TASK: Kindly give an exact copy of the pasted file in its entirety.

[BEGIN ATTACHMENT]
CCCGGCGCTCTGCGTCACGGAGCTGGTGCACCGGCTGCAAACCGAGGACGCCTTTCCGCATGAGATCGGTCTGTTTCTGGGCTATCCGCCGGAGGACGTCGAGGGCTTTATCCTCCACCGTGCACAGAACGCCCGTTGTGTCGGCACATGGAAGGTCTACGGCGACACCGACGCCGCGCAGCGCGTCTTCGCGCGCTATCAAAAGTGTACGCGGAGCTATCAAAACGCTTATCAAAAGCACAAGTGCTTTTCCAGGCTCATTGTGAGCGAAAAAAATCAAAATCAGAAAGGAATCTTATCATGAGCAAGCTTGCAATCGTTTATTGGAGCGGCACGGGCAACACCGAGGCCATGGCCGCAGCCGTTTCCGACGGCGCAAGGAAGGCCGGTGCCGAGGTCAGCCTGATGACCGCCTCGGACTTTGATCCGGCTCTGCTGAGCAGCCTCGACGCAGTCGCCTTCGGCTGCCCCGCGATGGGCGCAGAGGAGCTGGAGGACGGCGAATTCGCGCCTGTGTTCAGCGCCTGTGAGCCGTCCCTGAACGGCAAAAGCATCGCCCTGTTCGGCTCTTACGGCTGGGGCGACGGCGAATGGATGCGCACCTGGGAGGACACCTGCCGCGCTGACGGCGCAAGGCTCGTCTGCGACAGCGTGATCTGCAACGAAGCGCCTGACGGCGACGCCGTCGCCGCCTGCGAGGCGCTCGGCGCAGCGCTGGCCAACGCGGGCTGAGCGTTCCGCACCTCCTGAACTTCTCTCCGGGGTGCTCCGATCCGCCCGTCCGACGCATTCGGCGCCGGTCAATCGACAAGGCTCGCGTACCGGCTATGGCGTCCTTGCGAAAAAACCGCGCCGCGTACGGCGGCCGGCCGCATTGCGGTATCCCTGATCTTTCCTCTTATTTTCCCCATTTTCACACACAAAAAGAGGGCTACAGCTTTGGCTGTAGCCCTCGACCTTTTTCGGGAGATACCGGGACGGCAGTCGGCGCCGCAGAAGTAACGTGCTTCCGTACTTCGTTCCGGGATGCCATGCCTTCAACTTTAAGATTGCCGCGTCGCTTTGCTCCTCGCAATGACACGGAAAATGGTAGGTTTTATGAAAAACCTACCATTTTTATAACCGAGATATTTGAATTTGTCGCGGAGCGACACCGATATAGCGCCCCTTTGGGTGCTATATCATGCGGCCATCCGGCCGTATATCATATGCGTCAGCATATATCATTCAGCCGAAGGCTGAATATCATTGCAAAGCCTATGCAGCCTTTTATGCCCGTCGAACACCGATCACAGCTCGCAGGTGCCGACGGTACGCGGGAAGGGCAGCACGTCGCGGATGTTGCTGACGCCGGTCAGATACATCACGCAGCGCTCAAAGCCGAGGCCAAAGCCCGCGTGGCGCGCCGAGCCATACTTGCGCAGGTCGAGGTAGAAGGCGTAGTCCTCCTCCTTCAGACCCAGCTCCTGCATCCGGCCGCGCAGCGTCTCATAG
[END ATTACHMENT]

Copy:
CCCGGCGCTCTGCGTCACGGAGCTGGTGCACCGGCTGCAAACCGAGGACGCCTTTCCGCATGAGATCGGTCTGTTTCTGGGCTATCCGCCGGAGGACGTCGAGGGCTTTATCCTCCACCGTGCACAGAACGCCCGTTGTGTCGGCACATGGAAGGTCTACGGCGACACCGACGCCGCGCAGCGCGTCTTCGCGCGCTATCAAAAGTGTACGCGGAGCTATCAAAACGCTTATCAAAAGCACAAGTGCTTTTCCAGGCTCATTGTGAGCGAAAAAAATCAAAATCAGAAAGGAATCTTATCATGAGCAAGCTTGCAATCGTTTATTGGAGCGGCACGGGCAACACCGAGGCCATGGCCGCAGCCGTTTCCGACGGCGCAAGGAAGGCCGGTGCCGAGGTCAGCCTGATGACCGCCTCGGACTTTGATCCGGCTCTGCTGAGCAGCCTCGACGCAGTCGCCTTCGGCTGCCCCGCGATGGGCGCAGAGGAGCTGGAGGACGGCGAATTCGCGCCTGTGTTCAGCGCCTGTGAGCCGTCCCTGAACGGCAAAAGCATCGCCCTGTTCGGCTCTTACGGCTGGGGCGACGGCGAATGGATGCGCACCTGGGAGGACACCTGCCGCGCTGACGGCGCAAGGCTCGTCTGCGACAGCGTGATCTGCAACGAAGCGCCTGACGGCGACGCCGTCGCCGCCTGCGAGGCGCTCGGCGCAGCGCTGGCCAACGCGGGCTGAGCGTTCCGCACCTCCTGAACTTCTCTCCGGGGTGCTCCGATCCGCCCGTCCGACGCATTCGGCGCCGGTCAATCGACAAGGCTCGCGTACCGGCTATGGCGTCCTTGCGAAAAAACCGCGCCGCGTACGGCGGCCGGCCGCATTGCGGTATCCCTGATCTTTCCTCTTATTTTCCCCATTTTCACACACAAAAAGAGGGCTACAGCTTTGGCTGTAGCCCTCGACCTTTTTCGGGAGATACCGGGACGGCAGTCGGCGCCGCAGAAGTAACGTGCTTCCGTACTTCGTTCCGGGATGCCATGCCTTCAACTTTAAGATTGCCGCGTCGCTTTGCTCCTCGCAATGACACGGAAAATGGTAGGTTTTATGAAAAACCTACCATTTTTATAACCGAGATATTTGAATTTGTCGCGGAGCGACACCGATATAGCGCCCCTTTGGGTGCTATATCATGCGGCCATCCGGCCGTATATCATATGCGTCAGCATATATCATTCAGCCGAAGGCTGAATATCATTGCAAAGCCTATGCAGCCTTTTATGCCCGTCGAACACCGATCACAGCTCGCAGGTGCCGACGGTACGCGGGAAGGGCAGCACGTCGCGGATGTTGCTGACGCCGGTCAGATACATCACGCAGCGCTCAAAGCCGAGGCCAAAGCCCGCGTGGCGCGCCGAGCCATACTTGCGCAGGTCGAGGTAGAAGGCGTAGTCCTCCTCCTTCAGACCCAGCTCCTGCATCCGGCCGCGCAGCGTCTCATAG